THERE is a garden I know that is so magical that I have often
made a detour on a dog walk to see it. It has a public right of way
running through it that allows everyone to engage with the plot,
while it somehow conveys the intimate feel of a loved back
Soon enough, I found myself chatting with its creator, Steve. I
was surprised to learn that he had come to live there by accident,
at a difficult stage in his life, with no intention of making a
garden. A therapist had suggested that he tried caring for a plant,
as a way of taking the focus away from himself. And so the garden
Steve is also candid about the fact that it would not have
matured in the wonderful way it has without the interaction with,
and encouragement from, passers-by of all ages. This story
encapsulates, for me, the therapeutic aspect of horticulture.
Gardening is about caring creatively; in so doing, you can exercise
controls in what can seem a chaotic world, and provide time for
mindful solitude, as well as sociability.
Gardens and gardening can have specific benefits for different
groups of vulnerable people. Homebase, in partnership with the
Alzheimer's Society, has commissioned the designer Adam Frost to
make a garden for this year's Chelsea Flower Show. It will be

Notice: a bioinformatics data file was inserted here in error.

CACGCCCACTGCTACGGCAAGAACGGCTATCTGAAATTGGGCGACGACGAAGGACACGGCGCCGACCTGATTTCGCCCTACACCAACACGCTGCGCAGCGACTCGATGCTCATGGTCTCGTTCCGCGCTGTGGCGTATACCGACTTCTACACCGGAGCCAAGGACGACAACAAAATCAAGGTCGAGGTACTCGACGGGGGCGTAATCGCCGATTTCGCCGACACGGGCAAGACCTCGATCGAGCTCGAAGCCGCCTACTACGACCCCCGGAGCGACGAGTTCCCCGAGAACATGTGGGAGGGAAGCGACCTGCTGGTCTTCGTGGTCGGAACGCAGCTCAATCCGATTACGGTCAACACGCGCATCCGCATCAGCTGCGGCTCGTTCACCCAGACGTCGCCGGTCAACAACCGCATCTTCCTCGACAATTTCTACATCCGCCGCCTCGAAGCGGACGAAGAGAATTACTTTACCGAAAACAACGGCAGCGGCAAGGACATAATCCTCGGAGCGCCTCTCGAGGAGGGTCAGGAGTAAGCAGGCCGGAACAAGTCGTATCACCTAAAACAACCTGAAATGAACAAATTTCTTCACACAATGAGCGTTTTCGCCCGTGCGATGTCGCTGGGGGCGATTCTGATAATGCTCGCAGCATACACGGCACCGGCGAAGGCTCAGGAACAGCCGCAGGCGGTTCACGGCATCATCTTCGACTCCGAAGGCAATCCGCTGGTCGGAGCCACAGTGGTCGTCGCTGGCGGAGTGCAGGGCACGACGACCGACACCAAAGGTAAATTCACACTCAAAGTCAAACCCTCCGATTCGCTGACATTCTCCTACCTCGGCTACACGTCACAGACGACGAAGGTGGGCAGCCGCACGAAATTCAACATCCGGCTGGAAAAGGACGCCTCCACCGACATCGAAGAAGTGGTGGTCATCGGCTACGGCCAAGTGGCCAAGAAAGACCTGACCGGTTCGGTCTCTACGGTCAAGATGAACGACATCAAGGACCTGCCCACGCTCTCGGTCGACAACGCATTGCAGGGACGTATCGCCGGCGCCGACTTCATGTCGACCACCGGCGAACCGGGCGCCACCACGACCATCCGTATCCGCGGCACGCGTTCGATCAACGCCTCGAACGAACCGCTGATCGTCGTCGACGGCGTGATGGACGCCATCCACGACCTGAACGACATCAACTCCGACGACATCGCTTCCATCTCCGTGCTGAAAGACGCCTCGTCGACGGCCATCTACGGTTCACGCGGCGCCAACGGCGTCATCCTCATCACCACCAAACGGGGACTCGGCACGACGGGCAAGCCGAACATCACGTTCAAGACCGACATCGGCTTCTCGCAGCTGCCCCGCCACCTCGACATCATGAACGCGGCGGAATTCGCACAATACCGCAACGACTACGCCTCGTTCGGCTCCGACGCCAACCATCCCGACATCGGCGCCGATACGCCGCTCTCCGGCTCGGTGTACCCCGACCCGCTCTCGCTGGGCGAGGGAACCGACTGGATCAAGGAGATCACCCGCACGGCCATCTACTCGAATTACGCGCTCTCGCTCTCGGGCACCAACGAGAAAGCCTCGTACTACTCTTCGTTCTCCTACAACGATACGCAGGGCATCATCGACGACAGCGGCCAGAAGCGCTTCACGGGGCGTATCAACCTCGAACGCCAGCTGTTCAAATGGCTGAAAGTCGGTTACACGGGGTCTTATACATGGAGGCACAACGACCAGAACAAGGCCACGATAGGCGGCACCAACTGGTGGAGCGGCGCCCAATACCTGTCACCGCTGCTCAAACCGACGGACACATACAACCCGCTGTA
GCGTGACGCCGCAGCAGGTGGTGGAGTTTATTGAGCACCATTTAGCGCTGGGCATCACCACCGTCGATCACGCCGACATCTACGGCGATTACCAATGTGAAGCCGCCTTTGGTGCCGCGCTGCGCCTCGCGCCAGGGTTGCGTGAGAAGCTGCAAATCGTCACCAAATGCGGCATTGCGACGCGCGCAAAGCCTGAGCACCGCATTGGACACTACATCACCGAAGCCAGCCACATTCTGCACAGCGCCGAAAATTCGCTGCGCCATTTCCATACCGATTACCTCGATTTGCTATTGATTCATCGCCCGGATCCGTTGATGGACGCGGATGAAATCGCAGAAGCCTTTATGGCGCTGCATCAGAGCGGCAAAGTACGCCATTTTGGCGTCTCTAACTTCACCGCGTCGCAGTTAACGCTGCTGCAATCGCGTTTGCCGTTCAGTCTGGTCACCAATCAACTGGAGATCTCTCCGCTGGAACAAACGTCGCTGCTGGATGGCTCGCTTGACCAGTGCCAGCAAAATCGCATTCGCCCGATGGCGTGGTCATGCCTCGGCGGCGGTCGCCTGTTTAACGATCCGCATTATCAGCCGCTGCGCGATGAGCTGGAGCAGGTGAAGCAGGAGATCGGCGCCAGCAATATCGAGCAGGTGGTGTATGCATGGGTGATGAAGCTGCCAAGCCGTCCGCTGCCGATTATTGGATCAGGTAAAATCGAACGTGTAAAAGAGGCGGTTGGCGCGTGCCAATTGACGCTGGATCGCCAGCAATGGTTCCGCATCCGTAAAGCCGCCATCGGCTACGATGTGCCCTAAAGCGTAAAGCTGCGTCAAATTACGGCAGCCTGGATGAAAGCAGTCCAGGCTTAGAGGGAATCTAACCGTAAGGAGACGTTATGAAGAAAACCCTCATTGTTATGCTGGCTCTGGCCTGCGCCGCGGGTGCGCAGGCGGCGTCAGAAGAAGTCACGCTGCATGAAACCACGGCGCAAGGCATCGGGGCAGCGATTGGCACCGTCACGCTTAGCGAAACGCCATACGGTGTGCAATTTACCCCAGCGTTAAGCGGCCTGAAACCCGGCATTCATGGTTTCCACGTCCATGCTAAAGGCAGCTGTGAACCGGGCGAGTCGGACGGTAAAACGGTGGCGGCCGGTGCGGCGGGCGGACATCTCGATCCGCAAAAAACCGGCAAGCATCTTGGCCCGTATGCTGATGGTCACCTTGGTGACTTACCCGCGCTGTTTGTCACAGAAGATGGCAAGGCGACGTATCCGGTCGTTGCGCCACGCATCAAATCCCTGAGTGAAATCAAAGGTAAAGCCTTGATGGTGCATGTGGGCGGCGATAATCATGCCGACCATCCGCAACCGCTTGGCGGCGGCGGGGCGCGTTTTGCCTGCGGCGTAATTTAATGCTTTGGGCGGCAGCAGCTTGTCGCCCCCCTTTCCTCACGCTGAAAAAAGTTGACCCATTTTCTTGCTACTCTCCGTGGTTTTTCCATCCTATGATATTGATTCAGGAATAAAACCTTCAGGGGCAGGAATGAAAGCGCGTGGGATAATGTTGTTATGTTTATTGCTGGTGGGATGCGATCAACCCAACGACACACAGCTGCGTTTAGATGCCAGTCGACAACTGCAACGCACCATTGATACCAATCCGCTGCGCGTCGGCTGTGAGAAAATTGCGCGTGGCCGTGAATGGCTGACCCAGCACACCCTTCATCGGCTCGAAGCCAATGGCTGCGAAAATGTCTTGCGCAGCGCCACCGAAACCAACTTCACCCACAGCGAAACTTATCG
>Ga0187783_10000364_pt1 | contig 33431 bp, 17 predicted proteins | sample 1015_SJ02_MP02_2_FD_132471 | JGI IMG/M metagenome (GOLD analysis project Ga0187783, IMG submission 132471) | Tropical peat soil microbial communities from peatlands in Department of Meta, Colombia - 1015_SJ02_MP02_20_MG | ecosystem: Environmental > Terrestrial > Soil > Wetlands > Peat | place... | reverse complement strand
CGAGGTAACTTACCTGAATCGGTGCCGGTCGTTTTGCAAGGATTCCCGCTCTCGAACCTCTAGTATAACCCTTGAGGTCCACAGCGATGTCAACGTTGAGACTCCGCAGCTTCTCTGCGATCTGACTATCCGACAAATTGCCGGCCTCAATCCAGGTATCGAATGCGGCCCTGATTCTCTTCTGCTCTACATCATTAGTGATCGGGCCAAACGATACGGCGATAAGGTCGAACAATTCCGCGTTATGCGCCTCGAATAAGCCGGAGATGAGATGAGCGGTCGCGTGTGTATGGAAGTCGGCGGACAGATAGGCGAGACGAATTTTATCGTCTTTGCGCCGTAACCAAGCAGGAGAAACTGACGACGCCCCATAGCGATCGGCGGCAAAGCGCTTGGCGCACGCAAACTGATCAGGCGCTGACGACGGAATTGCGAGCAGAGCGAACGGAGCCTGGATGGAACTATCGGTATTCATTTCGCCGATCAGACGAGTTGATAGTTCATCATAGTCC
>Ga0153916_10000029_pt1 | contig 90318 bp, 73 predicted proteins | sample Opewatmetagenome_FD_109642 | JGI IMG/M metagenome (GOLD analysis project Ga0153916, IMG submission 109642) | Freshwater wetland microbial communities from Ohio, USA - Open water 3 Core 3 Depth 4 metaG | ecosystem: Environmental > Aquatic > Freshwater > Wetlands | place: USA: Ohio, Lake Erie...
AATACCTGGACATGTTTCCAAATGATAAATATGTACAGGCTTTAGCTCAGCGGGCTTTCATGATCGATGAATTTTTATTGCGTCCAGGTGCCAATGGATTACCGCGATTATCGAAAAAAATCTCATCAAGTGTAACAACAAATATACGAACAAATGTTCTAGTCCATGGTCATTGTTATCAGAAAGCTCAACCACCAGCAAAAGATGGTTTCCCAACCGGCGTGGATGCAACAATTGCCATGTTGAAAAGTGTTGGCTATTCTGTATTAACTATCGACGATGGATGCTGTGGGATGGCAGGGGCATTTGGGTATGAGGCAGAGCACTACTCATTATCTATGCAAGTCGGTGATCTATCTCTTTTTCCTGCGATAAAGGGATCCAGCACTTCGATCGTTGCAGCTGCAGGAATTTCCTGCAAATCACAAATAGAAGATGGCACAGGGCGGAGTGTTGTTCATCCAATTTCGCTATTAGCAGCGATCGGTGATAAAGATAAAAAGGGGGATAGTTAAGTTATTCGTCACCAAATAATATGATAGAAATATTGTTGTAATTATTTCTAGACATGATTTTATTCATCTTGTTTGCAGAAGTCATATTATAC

called "Time to Reflect", and will draw attention to helping people
with dementia, although Adam's aim is also to remind us how
well-designed outdoor spaces can help us to stop and relax.
Any garden can provide the benefits of fresh air and exercise.
Gardens adjacent to a care home for people with dementia may
stimulate residents' reminiscences connected with their own garden
in the past. It is a given that paths should be
wheelchair-friendly, but they should also be fluid - perhaps in a
figure of eight - and certainly avoid abrupt ends.
The route should be clearly marked by containers, specimen
plants, or hard landscaping. Individual and shared seating allow
for choice between solitude and company; and, in each case, plants
should be available to smell, stroke, and study close up, Shelters
from sun and rain are also important.
Greenfingers is a small but nationwide charity dedicated, as
part of its "Rosy Cheeks" appeal, to building gardens at children's
hospices around the UK. It has begun work on the 42nd project, at
Chestnut Tree House children's hospice, in Sussex, a fully
accessible magical woodland walk that will offer families who use
the hospice a chance to spend precious time together in a natural
environment away from the bedside. They are enjoying wonderful
support: people are donating time, skills, and resources.
Garden centres across the country will be running special events
and promotions on 14 March, as part of Garden Re-Leaf Day, to raise
money for Greenfingers. If you find yourself with a bootful of
plants after this, and your heart sinks at the work ahead, just
remember: gardening is good for the soul.